Justifications of the Statement
The therapeutic relationship established through such means may not be effective due to a number of reasons. Primarily, the therapeutic relationship would not be effective in achieving healthy outcomes without the trust of the client to the therapist. It has been reported that the cognitive behavior therapist works with schemas, which are the collections of people’s beliefs, experiences and rules of behavior about themselves, others and the world ( 1999). If the client has schematic beliefs of mistrusting other people, then the therapist would have a hard time encouraging the client to disclose information. In this regard, the genuineness of the therapist must be observed, which has to do with confidence, appearing relaxed and at with one’s self, thus, presenting the therapy in a way that it would not sound artificial to put up a barrier between the therapist and the client (1995). Another hindrance to the practice is the lack of sensitivity on the part of the therapist. If the therapist is not sensitive enough for the needs of the client, then the client would not be able to obtain the best treatment that would help him or her to improve and develop as an individual. In this regard, non-possessive warmth must be expressed by the therapist, which consists of getting across to clients feelings of respect, liking, caring, acceptance, and concern, and managing these in a non-threatening way (1995). It is not enough that probing and collaboration with the client must be done, but the client must be able to feel the care and concern of the therapist.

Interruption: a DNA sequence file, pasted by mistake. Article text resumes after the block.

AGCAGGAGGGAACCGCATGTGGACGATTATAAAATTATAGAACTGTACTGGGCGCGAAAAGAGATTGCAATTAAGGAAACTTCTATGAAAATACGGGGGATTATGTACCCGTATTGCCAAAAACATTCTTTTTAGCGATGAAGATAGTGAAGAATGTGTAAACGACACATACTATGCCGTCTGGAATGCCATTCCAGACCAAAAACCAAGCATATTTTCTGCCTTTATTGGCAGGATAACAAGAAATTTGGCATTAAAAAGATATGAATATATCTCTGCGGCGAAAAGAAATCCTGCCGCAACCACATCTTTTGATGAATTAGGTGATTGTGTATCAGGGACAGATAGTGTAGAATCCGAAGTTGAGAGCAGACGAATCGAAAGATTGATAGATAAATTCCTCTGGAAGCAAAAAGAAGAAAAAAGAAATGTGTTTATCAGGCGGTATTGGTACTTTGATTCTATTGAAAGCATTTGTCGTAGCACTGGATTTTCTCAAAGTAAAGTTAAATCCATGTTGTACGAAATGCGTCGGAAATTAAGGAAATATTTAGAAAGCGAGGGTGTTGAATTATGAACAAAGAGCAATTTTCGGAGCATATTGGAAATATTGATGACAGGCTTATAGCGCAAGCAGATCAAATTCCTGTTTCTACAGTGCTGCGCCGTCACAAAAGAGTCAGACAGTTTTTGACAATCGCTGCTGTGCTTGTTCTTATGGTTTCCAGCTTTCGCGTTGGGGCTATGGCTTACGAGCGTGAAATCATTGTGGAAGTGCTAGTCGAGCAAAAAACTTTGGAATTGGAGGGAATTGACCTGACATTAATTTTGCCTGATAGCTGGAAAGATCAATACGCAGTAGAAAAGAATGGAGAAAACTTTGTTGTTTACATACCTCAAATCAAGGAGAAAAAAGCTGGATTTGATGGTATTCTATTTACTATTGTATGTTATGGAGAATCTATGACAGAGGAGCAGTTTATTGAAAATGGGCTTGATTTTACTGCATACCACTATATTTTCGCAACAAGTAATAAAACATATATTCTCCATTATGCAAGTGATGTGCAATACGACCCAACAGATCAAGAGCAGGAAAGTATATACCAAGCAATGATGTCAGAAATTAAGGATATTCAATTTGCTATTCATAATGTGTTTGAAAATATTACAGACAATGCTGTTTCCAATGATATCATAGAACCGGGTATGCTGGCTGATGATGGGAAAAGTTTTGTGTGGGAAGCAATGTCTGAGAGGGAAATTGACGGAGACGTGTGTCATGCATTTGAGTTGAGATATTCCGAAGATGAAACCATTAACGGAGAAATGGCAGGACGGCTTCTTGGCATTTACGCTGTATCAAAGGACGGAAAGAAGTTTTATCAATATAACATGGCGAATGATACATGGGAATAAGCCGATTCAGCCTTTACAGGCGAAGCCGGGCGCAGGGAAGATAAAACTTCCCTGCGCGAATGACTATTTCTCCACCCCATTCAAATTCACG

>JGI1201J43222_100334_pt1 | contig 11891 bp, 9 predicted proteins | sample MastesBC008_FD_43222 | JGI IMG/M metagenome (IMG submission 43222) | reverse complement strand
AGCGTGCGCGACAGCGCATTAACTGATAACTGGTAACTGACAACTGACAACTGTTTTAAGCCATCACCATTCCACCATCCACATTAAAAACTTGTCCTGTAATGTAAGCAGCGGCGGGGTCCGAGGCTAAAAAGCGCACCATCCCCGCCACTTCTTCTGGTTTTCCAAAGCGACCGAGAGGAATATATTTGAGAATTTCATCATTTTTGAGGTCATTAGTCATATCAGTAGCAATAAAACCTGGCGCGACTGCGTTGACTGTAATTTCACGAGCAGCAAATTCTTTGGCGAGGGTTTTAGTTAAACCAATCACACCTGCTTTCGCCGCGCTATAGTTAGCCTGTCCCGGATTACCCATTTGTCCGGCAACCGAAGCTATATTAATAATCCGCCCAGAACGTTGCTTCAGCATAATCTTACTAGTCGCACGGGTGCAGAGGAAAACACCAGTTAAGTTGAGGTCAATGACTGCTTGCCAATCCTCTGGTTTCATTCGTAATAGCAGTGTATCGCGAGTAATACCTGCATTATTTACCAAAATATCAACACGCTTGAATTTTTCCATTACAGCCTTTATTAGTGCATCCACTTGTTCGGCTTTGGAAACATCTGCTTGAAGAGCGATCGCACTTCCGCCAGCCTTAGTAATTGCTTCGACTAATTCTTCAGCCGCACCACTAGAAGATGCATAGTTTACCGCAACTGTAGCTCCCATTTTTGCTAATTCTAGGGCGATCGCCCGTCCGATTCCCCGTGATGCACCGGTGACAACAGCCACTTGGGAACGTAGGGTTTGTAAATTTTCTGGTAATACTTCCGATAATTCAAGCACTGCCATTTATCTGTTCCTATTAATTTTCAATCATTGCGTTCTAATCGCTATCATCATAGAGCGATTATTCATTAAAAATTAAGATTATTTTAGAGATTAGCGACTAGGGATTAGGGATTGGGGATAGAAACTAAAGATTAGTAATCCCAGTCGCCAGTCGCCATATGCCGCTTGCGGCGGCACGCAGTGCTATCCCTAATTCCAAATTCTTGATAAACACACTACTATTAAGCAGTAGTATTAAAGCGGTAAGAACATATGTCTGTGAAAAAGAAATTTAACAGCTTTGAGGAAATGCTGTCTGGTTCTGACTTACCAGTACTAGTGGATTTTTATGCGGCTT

Therapeutic relationship is also not enough if there is incompatibility between the client and the therapist. Incompatibility can be observed through the incompatibility of the approaches of the therapist, and incompatibility on the response of the client that hinders adequate and effective assessment. In this regard, it can be perceived that the relationship of the client and the therapist must be based on compatible approaches and strategies that would not only benefit the client, but provide learning and experience on the part of the therapist as well. Having a client-therapist relationship is not a mechanical and predictable relationship that provides help to the client because of sympathy. In this regard, empathy must be extended by the therapist, which involves letting the client know that the therapist has a grasp on his or her problems, showing the client that the therapist sees things on the client’s perspective, and letting the client feel and see that the mood and feelings of the therapist are in tune with him or her ( 1995). As such, the trust and confidence of the client can be obtained. In addition, the time allotted by the therapist also counts in cognitive behavior therapy. Therapeutic relationships must not only focused in providing cognitive activities and workshops to the client, but making the client feel that his or her problems matter to the therapist through providing ample time for listening to the client. However, psychotherapies, such as cognitive behavior therapy takes a lot of time and effort on both the client and the therapist, is a time-consuming process, and its full analysis may take several years (1988). In this regard, each therapy session between the client and the therapist must be grasped and taken advantage in order to yield the best possible result. However, the problem that can be encountered due to the slow and time-consuming process is that the client or the therapist may get tired, given the slow development of the client. In this case, psychotherapeutic activities must be done simultaneously to ensure the speedy improvement and treatment of the client. From this, it can be perceived that the therapeutic relationship between the client and the therapist that was established through probing, collaborating, and assigning homework must not be based only on by-the-book approaches. Such activities must be done with the empathy, genuineness, and sensitivity of the therapist to the needs of the client.